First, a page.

We've updated our Privacy Policy to make it clearer how we use your personal data.

We use cookies to provide you with a better experience. You can read our Cookie Policy here.

Advertisement
Prion disease detected soon after infection and in surprising place in mouse brains
News

Prion disease detected soon after infection and in surprising place in mouse brains

Prion disease detected soon after infection and in surprising place in mouse brains
News

Prion disease detected soon after infection and in surprising place in mouse brains

Read time:
 

Want a FREE PDF version of This News Story?

Complete the form below and we will email you a PDF version of "Prion disease detected soon after infection and in surprising place in mouse brains "

First Name*
Last Name*
Email Address*
Country*
Company Type*
Job Function*
Would you like to receive further email communication from Technology Networks?

Technology Networks Ltd. needs the contact information you provide to us to contact you about our products and services. You may unsubscribe from these communications at any time. For information on how to unsubscribe, as well as our privacy practices and commitment to protecting your privacy, check out our Privacy Policy

Prion diseases--incurable, ultimately fatal, transmissible neurodegenerative disorders of mammals--are believed to develop undetected in the brain over several years from infectious prion protein. In a new study, National Institutes of Health (NIH) scientists report they can detect infectious prion protein in mouse brains within a week of inoculation. Equally surprising, the protein was generated outside blood vessels in a place in the brain where scientists believe drug treatment could be targeted to prevent disease. The study, from NIH's National Institute of Allergy and Infectious Diseases (NIAID), appears in the jounral mBio.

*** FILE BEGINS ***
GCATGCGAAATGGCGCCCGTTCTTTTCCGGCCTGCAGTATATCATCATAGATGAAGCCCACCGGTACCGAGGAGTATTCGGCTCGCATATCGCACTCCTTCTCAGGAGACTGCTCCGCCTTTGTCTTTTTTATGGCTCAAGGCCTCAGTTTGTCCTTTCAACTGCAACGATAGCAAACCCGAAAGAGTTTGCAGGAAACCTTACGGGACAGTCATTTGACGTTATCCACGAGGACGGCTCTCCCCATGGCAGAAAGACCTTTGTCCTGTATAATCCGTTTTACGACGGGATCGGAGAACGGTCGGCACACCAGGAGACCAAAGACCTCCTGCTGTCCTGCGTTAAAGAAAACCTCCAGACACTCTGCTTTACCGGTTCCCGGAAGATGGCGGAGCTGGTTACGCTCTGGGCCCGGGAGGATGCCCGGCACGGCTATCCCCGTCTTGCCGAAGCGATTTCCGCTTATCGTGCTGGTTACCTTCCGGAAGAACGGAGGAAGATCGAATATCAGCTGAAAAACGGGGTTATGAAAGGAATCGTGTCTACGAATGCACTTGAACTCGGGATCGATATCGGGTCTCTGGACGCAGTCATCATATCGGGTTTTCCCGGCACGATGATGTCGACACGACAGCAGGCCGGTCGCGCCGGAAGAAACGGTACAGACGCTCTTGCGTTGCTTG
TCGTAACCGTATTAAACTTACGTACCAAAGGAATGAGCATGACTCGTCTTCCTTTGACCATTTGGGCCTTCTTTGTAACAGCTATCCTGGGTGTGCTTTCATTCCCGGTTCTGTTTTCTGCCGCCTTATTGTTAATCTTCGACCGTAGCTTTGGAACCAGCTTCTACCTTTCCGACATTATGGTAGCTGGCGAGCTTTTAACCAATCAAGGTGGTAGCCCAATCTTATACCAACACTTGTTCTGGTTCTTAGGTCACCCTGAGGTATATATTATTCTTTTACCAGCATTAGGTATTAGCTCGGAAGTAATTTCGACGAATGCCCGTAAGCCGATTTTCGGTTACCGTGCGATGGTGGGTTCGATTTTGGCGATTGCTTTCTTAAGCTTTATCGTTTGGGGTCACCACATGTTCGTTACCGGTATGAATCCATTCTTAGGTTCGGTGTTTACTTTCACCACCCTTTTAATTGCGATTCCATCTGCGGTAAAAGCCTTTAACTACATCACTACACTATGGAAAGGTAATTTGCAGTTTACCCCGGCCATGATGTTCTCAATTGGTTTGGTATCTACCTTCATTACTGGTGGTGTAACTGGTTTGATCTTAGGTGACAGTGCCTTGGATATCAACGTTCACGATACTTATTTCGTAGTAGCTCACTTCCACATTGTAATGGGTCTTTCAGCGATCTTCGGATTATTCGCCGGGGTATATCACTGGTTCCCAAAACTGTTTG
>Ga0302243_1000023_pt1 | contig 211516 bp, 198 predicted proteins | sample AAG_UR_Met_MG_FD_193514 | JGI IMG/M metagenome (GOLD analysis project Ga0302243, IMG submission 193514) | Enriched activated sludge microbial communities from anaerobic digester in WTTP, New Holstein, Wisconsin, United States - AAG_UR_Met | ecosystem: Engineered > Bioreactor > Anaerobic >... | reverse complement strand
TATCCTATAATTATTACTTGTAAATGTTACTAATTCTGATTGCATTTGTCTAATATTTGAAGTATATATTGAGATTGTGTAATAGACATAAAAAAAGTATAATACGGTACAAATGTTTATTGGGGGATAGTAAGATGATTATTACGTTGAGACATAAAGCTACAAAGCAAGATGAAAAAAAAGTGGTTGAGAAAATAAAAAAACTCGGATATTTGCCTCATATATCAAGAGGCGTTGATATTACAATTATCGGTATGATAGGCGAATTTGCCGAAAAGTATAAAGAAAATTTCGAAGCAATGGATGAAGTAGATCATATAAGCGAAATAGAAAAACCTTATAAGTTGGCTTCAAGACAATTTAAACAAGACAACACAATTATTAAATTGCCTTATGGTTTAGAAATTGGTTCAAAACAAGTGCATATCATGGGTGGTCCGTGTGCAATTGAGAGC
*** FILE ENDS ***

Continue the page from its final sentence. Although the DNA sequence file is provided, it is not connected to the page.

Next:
Scientists believe prion diseases potentially could be treated if therapy starts early in the disease cycle. However, identifying who needs treatment and pinpointing the optimal timeframe for treatment are open questions for researchers.


Human prion diseases include variant, familial and sporadic Creutzfeldt-Jakob disease (CJD). The most common form, sporadic CJD, affects an estimated one in one million people annually worldwide. Other prion diseases include scrapie in sheep, chronic wasting disease in deer, elk and moose, and bovine spongiform encephalopathy in cattle.


In their study, the NIAID scientists injected infectious scrapie prion protein into the brains of mice. After 30 minutes, they began observing whether the injected material generated new infectious protein at the injection site. By examining mouse brain tissue, the researchers measured and detected new infectious prion protein three days after infection on the outside walls of capillaries and other blood vessels at the injection site. Using Real-Time Quaking-Induced Conversion (RT-QuIC), a feasible testing method for people, the scientists detected newly generated prion protein after seven days. In prior studies, it took about six weeks to detect infectious prion protein. The new findings enhance scientific understanding of where infectious prion diseases might take hold in the brain and provide possible targets for treatment.


Note: Material may have been edited for length and content. For further information, please contact the cited source.

NIH / National Institute of Allergy and Infectious Diseases   press release


Publication

Race B et al. Early Generation of New PrPSc on Blood Vessels after Brain Microinjection of Scrapie in Mice.   mBio, Published September 22 2015. doi: 10.1128/mBio.01419-15


Advertisement